In Arkansas, You Can’t Spell “Graduation” Without G-O-D

From KAIT, an ABC affiliate in Jonesboro, AR (via Glenn Beck’s The Blaze, of all places):

It starts out in pretty standard fashion (skip if you’ve seen this before): the Riverside school district has been having prayer at sixth-grade graduation ceremonies for a while. This year, a parent complained, the ACLU sent a letter telling the district what’s what, the district dropped prayer from the school ceremony, and the parents coordinated with area churches to have ceremonies before and/or after the one at the school, complete with prayer and pot-luck lunch.

Ha-ha! Just kidding about that last part. I meant to say that the district decided to be dicks:

LAKE CITY, AR (KAIT)- The Riverside School district has decided not to have a 6th grade graduation this year after a parent protested against prayer during the ceremony.

Local mom Kelly Adams presents the case for allowing prayer:

“As Christians and a mainly Christian town I think, there were a lot of people hurt that our rights were taken away,” Adams said.

“My daughter graduated last year from 6th grade and my son is graduating this year from 6th grade, and we had a pastor open our ceremony and my daughter actually closed the ceremony in prayer,” she said.

So there you go: “We’re in the majority, and we’ve always done it this way. Checkmate, civil-libertistas!”

The current plan is now to pile dickery upon dickery and have the graduation ceremony at a church. Never mind the students and parents who aren’t Christians, because Jesus loves them too. Adams again:

“A lot of the parents, the Christian parents decided to get together and do it at the church,” she said.

“We're not trying to be pushy or ugly to anybody, we just want them to know there is a God who loves them,” she said.

Because when you’re recognizing students’ achievements and ushering them into the next phase of their education, you can’t possibly do that without also proselytizing to everyone. That’s just common sense!

Wait, I think I hear a small voice from the back, some rabbi from way back when:

“And when you pray, do not be like the hypocrites, for they love to pray standing in the synagogues and on the street corners to be seen by others. Truly I tell you, they have received their reward in full.

That’s cute, but clearly this guy knows nothing about Christianity.


I was approached over lunch by a couple of student fundies trying to convert me to Christianity.

They started with a slow buildup about whether matter and energy are all that exist, or whether it’s possible that the supernatural exists. I asked them to define “supernatural”, since as far as I can tell, that word simply means “magic”. They said “something beyond the natural world”. I asked them to explain what that means, exactly, but they just sort of floundered around.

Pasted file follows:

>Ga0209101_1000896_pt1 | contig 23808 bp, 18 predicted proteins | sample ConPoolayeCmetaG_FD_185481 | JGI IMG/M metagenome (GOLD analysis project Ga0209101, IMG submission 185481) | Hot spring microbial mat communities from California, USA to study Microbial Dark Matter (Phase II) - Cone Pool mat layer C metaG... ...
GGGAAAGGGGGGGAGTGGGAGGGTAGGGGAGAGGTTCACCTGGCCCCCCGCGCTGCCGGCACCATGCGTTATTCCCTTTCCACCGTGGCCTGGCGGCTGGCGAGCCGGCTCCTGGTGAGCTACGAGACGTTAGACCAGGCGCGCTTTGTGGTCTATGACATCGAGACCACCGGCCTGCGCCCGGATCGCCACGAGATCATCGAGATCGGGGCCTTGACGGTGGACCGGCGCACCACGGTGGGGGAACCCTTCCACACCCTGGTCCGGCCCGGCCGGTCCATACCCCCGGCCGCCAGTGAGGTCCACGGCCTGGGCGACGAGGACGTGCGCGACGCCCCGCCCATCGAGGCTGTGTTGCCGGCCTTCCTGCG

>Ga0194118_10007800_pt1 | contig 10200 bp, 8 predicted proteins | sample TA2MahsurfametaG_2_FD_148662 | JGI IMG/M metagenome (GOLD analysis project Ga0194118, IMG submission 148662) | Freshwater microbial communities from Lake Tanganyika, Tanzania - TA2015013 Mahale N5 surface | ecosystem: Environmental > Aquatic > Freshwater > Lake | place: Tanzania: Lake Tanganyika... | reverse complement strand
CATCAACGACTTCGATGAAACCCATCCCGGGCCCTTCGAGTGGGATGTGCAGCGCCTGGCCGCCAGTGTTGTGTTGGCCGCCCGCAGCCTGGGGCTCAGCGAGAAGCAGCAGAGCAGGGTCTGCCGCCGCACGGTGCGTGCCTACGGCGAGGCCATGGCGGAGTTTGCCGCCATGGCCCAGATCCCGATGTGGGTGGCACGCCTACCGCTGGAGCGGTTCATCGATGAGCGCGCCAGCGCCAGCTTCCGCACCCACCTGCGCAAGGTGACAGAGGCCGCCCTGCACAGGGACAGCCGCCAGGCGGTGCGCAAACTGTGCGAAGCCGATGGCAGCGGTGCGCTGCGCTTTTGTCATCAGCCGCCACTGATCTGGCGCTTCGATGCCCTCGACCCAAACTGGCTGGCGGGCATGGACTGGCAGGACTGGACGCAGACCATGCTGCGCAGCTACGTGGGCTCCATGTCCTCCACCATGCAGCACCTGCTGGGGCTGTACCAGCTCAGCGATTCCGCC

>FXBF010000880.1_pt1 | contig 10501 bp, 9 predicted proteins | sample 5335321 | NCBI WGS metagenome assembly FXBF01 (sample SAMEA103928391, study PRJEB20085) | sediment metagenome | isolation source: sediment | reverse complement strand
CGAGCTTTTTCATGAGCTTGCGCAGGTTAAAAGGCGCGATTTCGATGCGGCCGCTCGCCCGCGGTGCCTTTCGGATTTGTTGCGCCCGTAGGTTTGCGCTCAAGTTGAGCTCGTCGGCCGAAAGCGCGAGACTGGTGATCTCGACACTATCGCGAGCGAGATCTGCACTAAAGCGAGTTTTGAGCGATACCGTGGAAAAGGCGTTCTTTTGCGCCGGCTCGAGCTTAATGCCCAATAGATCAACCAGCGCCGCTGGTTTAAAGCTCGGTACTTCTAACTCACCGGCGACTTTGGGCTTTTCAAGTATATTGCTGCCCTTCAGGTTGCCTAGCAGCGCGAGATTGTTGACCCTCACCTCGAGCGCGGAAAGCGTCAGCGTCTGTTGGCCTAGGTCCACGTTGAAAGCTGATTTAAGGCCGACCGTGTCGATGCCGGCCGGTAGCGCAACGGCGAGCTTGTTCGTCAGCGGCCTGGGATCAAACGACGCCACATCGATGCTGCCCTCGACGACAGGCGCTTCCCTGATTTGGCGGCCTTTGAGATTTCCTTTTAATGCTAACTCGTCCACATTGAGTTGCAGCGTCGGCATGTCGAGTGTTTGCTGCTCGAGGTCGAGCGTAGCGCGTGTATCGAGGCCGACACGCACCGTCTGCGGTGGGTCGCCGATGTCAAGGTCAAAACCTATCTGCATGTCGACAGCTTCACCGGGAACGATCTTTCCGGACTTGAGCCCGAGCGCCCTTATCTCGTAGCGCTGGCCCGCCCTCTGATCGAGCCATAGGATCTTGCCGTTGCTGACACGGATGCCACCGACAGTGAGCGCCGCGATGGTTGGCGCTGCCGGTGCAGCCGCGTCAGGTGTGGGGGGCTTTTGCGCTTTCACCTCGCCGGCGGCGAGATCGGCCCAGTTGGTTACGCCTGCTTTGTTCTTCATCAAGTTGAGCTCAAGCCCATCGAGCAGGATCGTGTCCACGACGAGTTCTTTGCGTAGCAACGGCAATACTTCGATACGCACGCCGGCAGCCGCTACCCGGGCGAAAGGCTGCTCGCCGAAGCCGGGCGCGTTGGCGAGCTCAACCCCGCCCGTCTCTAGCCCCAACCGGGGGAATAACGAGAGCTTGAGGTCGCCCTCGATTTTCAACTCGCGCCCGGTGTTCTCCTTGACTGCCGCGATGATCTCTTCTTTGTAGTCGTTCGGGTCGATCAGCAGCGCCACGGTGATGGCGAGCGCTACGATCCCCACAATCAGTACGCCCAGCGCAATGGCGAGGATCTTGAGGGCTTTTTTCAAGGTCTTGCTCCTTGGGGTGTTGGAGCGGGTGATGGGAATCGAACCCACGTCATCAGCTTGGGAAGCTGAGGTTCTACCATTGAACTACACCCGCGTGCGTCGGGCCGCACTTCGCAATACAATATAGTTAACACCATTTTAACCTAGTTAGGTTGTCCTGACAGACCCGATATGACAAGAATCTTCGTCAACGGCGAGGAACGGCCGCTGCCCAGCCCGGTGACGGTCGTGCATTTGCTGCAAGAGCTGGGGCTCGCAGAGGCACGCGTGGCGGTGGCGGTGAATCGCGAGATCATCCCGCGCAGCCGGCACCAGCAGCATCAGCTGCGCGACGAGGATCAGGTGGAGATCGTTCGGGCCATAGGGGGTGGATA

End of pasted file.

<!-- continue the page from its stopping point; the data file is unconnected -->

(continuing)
Here’s a hint: if you can’t explain what it is that you believe in, how can you hope to convince someone else that it exists?

They went on to say that relative morality is bad because you can’t say that genocide is bad. In order to denounce someone like Hitler, apparently you need absolute morality. I asked them for specifics, and they said that rape and theft, or telling someone to do these things, are absolutely wrong. So naturally asked whether, when (on God’s orders, presumably), or when Jesus told his disciples to steal a horse, that was immoral.

Ah, but it’s okay when God does it. So I guess absolute morality is kinda relative.

But that’s okay, because only Christianity provides a framework with which to make sense of things like morality. I asked how they thought non-Christians manage to do it. One of the fundies said that “Well, when you look at things like morality, you’re doing it within your own mental framework.” So I guess Christianity is the only system in which things make sense, aside from all the others.

I made the obvious rebuttal: that they were arguing that belief in a god is useful, not that it’s correct. To which they said that no, they also think that God exists. So I asked what method they use to determine what’s true and what isn’t. The same guy said that they believe the Bible: if it’s in the Bible, it’s true.

Leaving aside the circular reasoning of this approach (which he conceded), I asked whether this approach was reliable, i.e., if “it says so in the Bible” leads you to believe that X is true, is it a safe bet that X is, in fact, objectively true. So naturally I had to ask about cockatrices and unicorns in the Bible, and whether bats are fowl. I actually showed them this last passage, and they mumbled something about how different translations use different words (FYI, the NIV says “birds”; so does the NASB and NKJV). So evidently what the Bible says is always true, except when it’s not.

I would have gone on, but my lunch hour was up and I had to leave. Ah, well. Maybe next time.